New Bestsellers Arrive, Aug. 9, 2018 | Book Pulse

Paradox by Catherine Coulter leads a small list of new bestsellers this week. News is buzzing around Omarosa Manigault Newman's forthcoming political tell-all. There is now a question about when Langston Hughes was born.

New to the Bestseller Lists

[Links for the week: NYT Hardcover Fiction Best Sellers | NYT Hardcover Nonfiction Best Sellers | USA Today Best-Selling Books ]


Paradox by Catherine Coulter (Gallery: S. & S.)

Debuts at No. 2 on both the NYT Hardcover Fiction Best Sellers list and the USA Today Best-Selling Books list.

Wild Like the Wind by Kristen Ashley (CreateSpace)

Seizes the No. 7 spot on the USA Today Best-Selling Books list.

Born to Be Wilde: The Wildes of Lindow Castle by Eloisa James (Avon: HarperCollins)

Nabs No. 11 on the USA Today Best-Selling Books list.


The Gutfeld Monologues: Classic Rants from the Five by Greg Gutfeld (Threshold: S. & S.)

Takes the No. 6 spot on the NYT Hardcover Nonfiction Best Sellers list.

Death of a Nation: Plantation Politics and the Making of the Democratic Party by Dinesh D'Souza (All Points: Macmillan).

Lands at No. 8 on the NYT Hardcover Nonfiction Best Sellers list.


The NYT reviews Crashed: How a Decade of Financial Crises Changed the World by Adam Tooze (Viking; LJ starred review): "a volume that’s as lively as it is long... [a] bravura work of economic history." Also, No Ashes in the Fire: Coming of Age Black and Free in America by Darnell L Moore (Nation: Hachette): "despite the shocking cruelty depicted in this book, Moore also infuses the pages with great humanity — humanity capable of great horror and even greater beauty." Famous Father Girl: A Memoir of Growing Up Bernstein by Jamie Bernstein (Harper; LJ starred review): " wry and wonderful."

The Washington Post reviews King Con: The Bizarre Adventures of the Jazz Age's Greatest Impostor by Paul Willetts (Crown: Random): " this Jazz Age impostor’s life makes for quite the story [and] Paul Willetts knows just how to tell it." Also, The Eye: An Insider's Memoir of Masterpieces, Money, and the Magnetism of Art by Philippe Costamagna, translated by Frank Wynne (New Vessel): "Despite the book’s rigidity, one comes away feeling somewhat re-sensitized to beauty and somewhat nostalgic for an era when museums weren’t the selfie-stick madhouses they are today."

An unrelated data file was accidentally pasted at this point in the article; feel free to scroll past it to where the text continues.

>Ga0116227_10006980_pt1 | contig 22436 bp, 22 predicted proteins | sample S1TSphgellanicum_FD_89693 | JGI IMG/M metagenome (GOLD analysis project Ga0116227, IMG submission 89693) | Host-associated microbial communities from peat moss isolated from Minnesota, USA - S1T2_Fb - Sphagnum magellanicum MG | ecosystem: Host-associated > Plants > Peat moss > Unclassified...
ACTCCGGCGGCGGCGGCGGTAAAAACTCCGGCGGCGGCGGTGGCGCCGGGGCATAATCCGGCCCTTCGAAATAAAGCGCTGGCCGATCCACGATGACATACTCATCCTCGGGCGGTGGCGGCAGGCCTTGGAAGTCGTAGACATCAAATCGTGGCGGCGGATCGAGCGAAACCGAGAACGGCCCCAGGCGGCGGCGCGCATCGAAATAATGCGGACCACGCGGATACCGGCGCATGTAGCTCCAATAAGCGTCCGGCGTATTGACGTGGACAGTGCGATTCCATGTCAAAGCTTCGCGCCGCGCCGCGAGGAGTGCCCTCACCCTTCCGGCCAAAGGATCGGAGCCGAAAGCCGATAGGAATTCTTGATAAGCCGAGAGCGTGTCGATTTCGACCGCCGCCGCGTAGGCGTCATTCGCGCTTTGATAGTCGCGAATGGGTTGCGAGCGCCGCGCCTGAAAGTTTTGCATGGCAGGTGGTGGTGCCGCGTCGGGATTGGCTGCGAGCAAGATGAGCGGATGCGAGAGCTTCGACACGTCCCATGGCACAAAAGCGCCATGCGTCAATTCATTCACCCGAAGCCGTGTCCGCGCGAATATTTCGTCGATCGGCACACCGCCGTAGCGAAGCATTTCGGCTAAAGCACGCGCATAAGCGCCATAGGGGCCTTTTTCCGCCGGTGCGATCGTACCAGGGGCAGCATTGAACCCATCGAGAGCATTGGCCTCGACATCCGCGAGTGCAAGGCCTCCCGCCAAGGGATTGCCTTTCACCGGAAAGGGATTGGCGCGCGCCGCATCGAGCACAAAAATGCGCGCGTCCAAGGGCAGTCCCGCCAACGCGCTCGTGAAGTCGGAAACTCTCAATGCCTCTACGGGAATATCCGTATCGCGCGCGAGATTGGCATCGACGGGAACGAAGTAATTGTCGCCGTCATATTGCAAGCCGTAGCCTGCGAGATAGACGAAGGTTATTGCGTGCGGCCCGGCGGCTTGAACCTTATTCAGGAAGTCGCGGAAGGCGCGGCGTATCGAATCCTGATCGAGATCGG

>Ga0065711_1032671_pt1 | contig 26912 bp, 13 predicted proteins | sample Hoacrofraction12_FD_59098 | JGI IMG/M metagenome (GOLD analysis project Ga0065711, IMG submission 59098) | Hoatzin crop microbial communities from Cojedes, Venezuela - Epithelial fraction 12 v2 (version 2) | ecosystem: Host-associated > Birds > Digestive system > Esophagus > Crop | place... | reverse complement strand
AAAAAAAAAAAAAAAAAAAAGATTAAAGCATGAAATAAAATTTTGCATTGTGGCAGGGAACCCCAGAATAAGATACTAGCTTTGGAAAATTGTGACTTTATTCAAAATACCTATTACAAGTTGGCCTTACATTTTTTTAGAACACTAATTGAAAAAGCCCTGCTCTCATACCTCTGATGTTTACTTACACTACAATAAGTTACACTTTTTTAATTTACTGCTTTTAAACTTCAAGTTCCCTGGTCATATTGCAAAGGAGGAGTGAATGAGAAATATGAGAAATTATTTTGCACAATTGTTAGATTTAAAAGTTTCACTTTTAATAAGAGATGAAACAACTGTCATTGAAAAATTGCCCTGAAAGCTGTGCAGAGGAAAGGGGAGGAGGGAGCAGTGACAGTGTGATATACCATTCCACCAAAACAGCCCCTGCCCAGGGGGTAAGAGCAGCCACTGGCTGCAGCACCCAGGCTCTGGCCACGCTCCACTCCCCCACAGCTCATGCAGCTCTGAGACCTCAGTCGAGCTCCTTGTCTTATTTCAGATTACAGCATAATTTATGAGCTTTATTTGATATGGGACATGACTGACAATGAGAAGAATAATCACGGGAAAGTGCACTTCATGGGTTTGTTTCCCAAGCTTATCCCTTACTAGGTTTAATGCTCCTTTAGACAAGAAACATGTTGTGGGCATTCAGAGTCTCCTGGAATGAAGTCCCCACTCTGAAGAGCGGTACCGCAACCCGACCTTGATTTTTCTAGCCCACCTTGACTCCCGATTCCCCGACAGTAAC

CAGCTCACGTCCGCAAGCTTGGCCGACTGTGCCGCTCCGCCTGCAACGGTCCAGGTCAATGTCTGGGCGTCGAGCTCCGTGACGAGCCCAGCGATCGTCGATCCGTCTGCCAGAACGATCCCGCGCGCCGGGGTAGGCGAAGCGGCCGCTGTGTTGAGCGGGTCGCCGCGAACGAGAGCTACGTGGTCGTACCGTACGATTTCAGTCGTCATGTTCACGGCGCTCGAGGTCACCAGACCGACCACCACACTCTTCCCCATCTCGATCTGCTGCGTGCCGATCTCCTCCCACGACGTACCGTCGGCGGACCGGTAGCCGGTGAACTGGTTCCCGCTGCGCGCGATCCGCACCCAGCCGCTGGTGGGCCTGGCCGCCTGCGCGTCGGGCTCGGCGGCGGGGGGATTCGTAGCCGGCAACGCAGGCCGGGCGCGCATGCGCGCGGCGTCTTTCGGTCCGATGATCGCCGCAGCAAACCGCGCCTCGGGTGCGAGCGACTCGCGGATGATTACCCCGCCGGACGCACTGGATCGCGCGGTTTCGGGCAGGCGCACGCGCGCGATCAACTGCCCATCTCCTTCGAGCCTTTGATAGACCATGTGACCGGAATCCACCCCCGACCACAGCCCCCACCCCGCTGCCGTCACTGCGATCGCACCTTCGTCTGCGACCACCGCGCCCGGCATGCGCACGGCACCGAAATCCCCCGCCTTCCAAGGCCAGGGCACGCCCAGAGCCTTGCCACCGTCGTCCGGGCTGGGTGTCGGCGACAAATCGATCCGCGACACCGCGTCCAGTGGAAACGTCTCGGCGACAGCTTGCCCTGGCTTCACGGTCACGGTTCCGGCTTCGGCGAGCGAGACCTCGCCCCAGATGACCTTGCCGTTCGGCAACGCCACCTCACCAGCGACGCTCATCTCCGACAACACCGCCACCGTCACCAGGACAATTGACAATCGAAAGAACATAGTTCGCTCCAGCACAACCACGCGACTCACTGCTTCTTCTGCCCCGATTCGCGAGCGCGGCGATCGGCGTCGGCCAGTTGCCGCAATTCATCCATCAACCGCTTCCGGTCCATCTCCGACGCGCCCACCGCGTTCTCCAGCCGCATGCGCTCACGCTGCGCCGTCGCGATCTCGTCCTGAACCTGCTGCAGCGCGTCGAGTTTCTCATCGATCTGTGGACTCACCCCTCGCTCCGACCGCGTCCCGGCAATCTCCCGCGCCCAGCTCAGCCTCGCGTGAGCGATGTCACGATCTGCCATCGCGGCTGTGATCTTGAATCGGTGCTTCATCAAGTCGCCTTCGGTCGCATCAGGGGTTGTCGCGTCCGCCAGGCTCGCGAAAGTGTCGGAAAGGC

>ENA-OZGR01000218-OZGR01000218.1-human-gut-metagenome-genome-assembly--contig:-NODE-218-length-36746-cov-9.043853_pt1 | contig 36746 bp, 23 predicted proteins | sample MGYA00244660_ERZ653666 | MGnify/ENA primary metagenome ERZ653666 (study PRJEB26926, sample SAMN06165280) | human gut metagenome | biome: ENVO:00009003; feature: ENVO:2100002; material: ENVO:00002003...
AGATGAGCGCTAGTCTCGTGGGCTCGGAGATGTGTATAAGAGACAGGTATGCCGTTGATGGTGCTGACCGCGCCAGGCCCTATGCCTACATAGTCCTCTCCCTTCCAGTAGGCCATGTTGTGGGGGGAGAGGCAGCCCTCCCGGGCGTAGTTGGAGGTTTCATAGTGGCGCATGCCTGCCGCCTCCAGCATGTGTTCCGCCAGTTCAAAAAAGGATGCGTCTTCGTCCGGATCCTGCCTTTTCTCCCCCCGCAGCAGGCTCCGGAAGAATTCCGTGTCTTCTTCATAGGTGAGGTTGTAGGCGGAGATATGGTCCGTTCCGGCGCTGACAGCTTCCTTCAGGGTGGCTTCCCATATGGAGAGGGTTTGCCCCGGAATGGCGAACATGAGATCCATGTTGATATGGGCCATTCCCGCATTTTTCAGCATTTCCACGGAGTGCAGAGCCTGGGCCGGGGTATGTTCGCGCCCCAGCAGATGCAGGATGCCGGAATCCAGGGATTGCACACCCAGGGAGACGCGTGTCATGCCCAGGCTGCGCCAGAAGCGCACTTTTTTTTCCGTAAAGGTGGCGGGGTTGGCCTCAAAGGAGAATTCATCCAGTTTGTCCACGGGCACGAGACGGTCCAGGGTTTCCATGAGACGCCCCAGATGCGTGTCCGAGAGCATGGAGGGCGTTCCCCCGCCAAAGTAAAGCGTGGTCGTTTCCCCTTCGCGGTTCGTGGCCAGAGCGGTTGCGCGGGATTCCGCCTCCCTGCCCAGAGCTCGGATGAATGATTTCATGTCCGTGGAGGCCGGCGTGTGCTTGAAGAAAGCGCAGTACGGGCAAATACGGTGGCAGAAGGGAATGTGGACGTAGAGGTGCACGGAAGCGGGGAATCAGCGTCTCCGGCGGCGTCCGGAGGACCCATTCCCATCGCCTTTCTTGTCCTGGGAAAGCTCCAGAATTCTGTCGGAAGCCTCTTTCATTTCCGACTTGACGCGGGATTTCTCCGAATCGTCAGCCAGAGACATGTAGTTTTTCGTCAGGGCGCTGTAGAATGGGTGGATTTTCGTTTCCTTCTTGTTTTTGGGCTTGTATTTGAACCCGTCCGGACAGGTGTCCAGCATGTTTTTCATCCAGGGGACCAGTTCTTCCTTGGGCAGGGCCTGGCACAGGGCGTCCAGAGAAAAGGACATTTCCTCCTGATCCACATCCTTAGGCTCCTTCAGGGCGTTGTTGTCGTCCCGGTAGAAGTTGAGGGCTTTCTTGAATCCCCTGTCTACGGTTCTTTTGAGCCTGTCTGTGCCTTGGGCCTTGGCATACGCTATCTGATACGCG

NPR reviews American Hate: Survivors Speak Out edited by Arjun Singh Sethi (The New Press): " Hate may be rampant in America, but so are its antidotes: We must understand and own our history." Also, The Marvellous Equations of the Dread: A Novel in Bass Riddim by Marcia Douglas (New Directions: W.W. Norton): "an intoxicating mix of magical realism that not only surveys Rastafarian tradition, but also sheds light on the injustices against Rastafarians in Jamaica."

USA Today reviews Bad Man by Dathan Auerbach (Doubleday), giving it three stars and writing, "a horror thriller that preys on familial fears ."

Briefly Noted

News is buzzing around Omarosa Manigault Newman's forthcoming book, Unhinged: An Insider's Account of the Trump White House (Gallery: S. & S.), after The Daily Beast reported she secretly recorded conversations.

When was Langston Hughes born? It is now the subject of some debate.

The audiobook best sellers for August are out from the NYT: Something in the Water, written and read by Catherine Steadman (Random House Audio) tops fiction, and Calypso, written and read by David Sedaris (Hachette Audio) tops nonfiction.

Shondaland picks "The 9 Best New Books to Read in August."

Vogue gathers "The 17 Best Books to Pack for Your Summer Vacation."

The Guardian has a list of the "Top 10 novels about riots."

Signature picks "The 10 Best Books to Understand Pakistan."

The NYTfeatures Casey Legler, Godspeed: A Memoir (Atria: S. & S.).

Entertainment Weekly reports that actor and screenwriter Thomas Lennon has "a three-book deal with Abrams Children’s Books for a debut middle-grade series." The first will be titled Ronan Boyle and the Bridge of Riddles.

The NYT has a story about century old book reviews written by a Sing Sing prisoner .

LibraryReads issues its annual report.

Authors on Air

The L.A. Times has a list of forthcoming book-to-film adaptations.

Deadline Hollywood reports that Panic by Lauren Oliver (Harper) is headed to Amazon Studios.

The Hollywood Reporterrounds up reviews on Crazy Rich Asians, debuting August 15.

The Oscars are making some changes; lotsofsiteshavesomethingtosay.

Author Image
Neal Wyatt

Neal Wyatt is LJ’s readers’ advisory columnist, contributing The Reader’s Shelf, Book Pulse, and Wyatt’s World columns. She is the coauthor of The Readers’ Advisory Guide to Genre Fiction, 3d ed. (ALA Editions, 2019). Contact her at

Be the first reader to comment.

Comment Policy:
  • Be respectful, and do not attack the author, people mentioned in the article, or other commenters. Take on the idea, not the messenger.
  • Don't use obscene, profane, or vulgar language.
  • Stay on point. Comments that stray from the topic at hand may be deleted.
  • Comments may be republished in print, online, or other forms of media.
  • If you see something objectionable, please let us know. Once a comment has been flagged, a staff member will investigate.




Kids are using VR to explore worlds and create new ones


Kids are using VR to explore worlds and create new ones


Kids are using VR to explore worlds and create new ones

Get connected. Join our global community of more than 200,000 librarians and educators.